A HOST of exciting new career paths in agriculture and overcoming labour shortages that cost Australian farmers more than $150 million a year in lost productivity are just two of the likely outcomes from the development of an autonomous tractor like the concept vehicle recently unveiled by Case IH.
Case IH and the Innovation Group of parent Company CNH Industrial developed the Case IH Autonomous Concept Vehicle (ACV) which was first demonstrated at the Farm Progress Show in the US in late August.
At the recent GrowAg Summit in Albury, NSW, Case IH’s marketing manager for Australia and New Zealand, Pete McCann, said: “There are a lot of different opportunities and the ACV really does open a very big door into ‘what’s next, what can we do?’. Well, we can do anything. We just need to build on the technology.”
The concept vehicle is a cabless Case IH row crop tractor that can operate autonomously with a wide range of paddock implements.
It can move around the farm on private roads and follows a pre-set route.
An alert lets the operator know if inputs such as fuel, or fertiliser or seed are low, so they can plot a path to a re-fuelling point, where inputs are topped up manually.
The refuelled ACV then returns to the last area worked, and resumes.
Through the use of radar, lidar (light imaging, detection, and ranging) and onboard video cameras, the vehicle can sense stationary or moving obstacles in its path and will stop on its own until the operator, notified by audio and visual alerts, assigns a new path.
The ACV can be controlled either via a desktop computer or a portable handheld tablet.
The main benefits of autonomous technology are being able to use labour in value-added, rather than low-skill, tasks; for the possibility to work 24 hours with no variation in productivity; and options to overcome skilled labour shortages during critical times such as planting.
According to a 2012 Senate inquiry into higher education and skills training to support future demand of agriculture and agribusiness in Australia, acute labour shortages cost Australian farmers more than $150 million a year in lost productivity, as they struggle to find specialist workers and technicians.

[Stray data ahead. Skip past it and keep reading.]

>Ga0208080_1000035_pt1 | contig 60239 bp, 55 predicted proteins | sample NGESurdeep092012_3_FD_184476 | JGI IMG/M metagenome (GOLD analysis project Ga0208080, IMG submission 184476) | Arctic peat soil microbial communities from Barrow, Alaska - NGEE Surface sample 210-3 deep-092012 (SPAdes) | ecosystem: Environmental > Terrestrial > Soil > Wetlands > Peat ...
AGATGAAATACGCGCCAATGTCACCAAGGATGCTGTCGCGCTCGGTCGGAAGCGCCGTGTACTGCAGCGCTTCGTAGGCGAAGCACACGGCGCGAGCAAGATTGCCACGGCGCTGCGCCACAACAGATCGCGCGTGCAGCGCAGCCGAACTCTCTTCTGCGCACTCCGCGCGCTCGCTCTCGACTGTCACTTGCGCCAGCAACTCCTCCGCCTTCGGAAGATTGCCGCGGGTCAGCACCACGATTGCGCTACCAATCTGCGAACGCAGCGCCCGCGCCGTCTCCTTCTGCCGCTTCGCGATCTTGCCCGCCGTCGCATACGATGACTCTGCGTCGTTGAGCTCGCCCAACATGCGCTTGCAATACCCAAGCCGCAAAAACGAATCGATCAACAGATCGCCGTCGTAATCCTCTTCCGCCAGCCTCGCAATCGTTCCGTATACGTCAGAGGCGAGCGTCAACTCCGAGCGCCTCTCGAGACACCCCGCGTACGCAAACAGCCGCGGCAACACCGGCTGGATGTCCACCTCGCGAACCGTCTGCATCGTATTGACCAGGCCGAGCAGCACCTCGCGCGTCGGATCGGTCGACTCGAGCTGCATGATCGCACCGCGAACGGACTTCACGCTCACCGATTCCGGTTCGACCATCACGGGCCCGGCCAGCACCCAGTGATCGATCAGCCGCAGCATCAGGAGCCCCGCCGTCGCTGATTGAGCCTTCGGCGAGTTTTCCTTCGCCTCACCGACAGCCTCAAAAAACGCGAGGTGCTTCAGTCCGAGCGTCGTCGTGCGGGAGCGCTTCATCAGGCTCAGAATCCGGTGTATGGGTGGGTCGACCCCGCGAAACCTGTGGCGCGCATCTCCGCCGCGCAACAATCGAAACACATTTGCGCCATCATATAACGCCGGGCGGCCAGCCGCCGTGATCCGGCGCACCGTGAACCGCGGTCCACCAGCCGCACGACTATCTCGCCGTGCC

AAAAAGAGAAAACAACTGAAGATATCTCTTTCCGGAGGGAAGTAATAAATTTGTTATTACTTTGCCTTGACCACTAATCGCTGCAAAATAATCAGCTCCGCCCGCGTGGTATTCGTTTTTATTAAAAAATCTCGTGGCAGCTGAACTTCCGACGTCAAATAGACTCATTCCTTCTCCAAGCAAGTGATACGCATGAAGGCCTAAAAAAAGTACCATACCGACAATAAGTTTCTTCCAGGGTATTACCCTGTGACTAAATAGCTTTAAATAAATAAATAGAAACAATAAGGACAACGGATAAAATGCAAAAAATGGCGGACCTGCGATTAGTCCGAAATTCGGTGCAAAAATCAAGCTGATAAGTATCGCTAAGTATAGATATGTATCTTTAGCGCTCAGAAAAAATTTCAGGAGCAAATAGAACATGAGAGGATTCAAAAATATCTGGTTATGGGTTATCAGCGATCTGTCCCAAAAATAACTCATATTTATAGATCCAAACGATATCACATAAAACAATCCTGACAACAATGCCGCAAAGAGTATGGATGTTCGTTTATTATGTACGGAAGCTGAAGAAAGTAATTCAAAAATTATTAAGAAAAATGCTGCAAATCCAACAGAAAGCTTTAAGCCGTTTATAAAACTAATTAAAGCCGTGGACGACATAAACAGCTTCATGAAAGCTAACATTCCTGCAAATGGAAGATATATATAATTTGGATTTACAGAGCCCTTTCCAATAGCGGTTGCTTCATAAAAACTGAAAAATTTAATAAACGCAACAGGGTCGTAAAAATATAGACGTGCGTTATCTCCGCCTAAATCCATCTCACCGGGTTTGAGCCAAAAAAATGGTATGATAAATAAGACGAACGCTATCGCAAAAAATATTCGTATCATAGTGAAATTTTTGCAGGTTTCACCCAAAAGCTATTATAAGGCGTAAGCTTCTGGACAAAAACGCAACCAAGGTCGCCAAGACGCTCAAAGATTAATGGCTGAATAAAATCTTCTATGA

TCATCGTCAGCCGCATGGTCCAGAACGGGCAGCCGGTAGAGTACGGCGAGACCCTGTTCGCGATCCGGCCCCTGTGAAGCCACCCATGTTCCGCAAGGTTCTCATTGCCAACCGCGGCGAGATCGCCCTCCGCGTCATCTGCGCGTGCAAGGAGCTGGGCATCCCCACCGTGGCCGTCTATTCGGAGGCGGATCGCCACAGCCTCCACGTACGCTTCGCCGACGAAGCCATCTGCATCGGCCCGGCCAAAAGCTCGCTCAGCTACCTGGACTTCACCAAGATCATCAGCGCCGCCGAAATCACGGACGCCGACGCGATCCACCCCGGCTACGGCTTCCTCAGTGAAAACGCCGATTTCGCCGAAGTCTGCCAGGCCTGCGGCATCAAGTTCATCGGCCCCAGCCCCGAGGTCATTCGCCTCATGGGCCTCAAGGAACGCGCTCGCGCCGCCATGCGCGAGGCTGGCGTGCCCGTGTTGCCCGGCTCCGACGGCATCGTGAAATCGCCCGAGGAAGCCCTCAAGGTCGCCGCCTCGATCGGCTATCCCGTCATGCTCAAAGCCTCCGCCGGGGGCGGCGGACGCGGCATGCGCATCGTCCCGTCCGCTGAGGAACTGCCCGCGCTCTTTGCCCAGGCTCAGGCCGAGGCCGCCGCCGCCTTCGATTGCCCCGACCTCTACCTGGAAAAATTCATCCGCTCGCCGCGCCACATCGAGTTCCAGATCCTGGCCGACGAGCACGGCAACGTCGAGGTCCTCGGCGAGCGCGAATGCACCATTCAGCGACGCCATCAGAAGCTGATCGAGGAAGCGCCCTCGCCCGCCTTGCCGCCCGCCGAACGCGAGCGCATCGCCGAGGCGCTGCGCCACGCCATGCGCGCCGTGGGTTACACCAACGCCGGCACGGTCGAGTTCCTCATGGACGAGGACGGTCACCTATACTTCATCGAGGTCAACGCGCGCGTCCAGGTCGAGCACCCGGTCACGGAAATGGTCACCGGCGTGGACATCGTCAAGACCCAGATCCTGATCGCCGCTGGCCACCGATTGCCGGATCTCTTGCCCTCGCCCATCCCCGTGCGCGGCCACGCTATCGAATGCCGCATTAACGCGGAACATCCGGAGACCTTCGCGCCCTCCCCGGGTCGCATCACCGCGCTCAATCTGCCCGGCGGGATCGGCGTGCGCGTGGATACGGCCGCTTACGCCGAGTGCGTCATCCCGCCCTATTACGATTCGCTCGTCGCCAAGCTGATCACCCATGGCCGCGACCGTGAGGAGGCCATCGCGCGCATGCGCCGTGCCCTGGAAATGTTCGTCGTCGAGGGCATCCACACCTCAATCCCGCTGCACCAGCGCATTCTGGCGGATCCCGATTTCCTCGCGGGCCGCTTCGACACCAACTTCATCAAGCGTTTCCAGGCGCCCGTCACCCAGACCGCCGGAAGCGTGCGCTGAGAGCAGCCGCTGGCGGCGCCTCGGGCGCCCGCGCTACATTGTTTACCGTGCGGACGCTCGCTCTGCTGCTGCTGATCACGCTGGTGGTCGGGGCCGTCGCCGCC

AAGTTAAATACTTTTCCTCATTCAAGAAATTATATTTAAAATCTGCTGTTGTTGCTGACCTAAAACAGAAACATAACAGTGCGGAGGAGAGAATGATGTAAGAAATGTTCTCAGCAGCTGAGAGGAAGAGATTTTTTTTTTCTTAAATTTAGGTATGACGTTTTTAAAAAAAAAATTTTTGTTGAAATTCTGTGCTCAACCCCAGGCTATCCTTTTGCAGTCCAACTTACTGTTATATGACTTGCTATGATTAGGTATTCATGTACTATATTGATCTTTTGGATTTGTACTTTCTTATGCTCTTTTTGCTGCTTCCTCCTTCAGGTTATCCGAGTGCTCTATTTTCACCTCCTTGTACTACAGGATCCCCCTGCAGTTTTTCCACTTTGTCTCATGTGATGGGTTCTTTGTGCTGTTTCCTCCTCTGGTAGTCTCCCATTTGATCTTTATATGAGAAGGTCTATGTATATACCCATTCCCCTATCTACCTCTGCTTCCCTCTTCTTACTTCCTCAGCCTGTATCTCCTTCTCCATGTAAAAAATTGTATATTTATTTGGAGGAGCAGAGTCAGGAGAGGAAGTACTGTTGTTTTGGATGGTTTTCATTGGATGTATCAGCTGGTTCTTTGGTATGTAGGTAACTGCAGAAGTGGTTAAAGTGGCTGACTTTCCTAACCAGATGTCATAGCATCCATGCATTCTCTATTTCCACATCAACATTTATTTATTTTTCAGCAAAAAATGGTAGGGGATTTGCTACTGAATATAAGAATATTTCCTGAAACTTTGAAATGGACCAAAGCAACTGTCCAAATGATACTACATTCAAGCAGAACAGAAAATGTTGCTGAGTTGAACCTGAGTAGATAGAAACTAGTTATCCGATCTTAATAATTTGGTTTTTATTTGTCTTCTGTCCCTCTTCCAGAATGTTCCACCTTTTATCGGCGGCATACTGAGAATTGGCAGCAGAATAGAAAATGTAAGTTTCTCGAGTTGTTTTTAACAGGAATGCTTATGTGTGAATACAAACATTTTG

“This sort of technology can help to overcome these shortages, and allow workers to focus less on manual labour and more on the science of farming, helping to attract people into the industry,” Mr McCann said.
He said software developments featured in the ACV could enhance current Case IH models.
“Information and information control, rather than the actual hardware, are the biggest advances that I see in regards to where we’re up to with agricultural technology, and I think we’ll continue seeing this technology be incorporated into machines,” he said.
“Look at how far we’ve come already — with steering for 16 years, ISO 4 on balers to control matter feed in, and so on. Building on this, the ACV shows how farmers can remotely monitor and control machines directly, giving greater operational efficiencies for tilling, planting, spraying, harvesting to just mention a few.
“Some of the components of the ACV such as information control, could eventually be applied to standard tractors. These are very exciting times for farmers, as they — and Case IH — look at every avenue possible to optimise returns from every square centimetre of their farm.”
University of Sydney associate professor in precision agriculture, Brett Whelan, said automated vehicles running broad-scale farming operations opened up new linkages between agricultural science and engineering.
“Combining an understanding of agricultural systems and high-tech engineering provides exciting new career pathways for the next generations to help feed and clothe the world,” he said.
While Case IH will bring a concept vehicle to Australia to show farmers at some point, there are no current plans for local farm trials.
Source: Case IH
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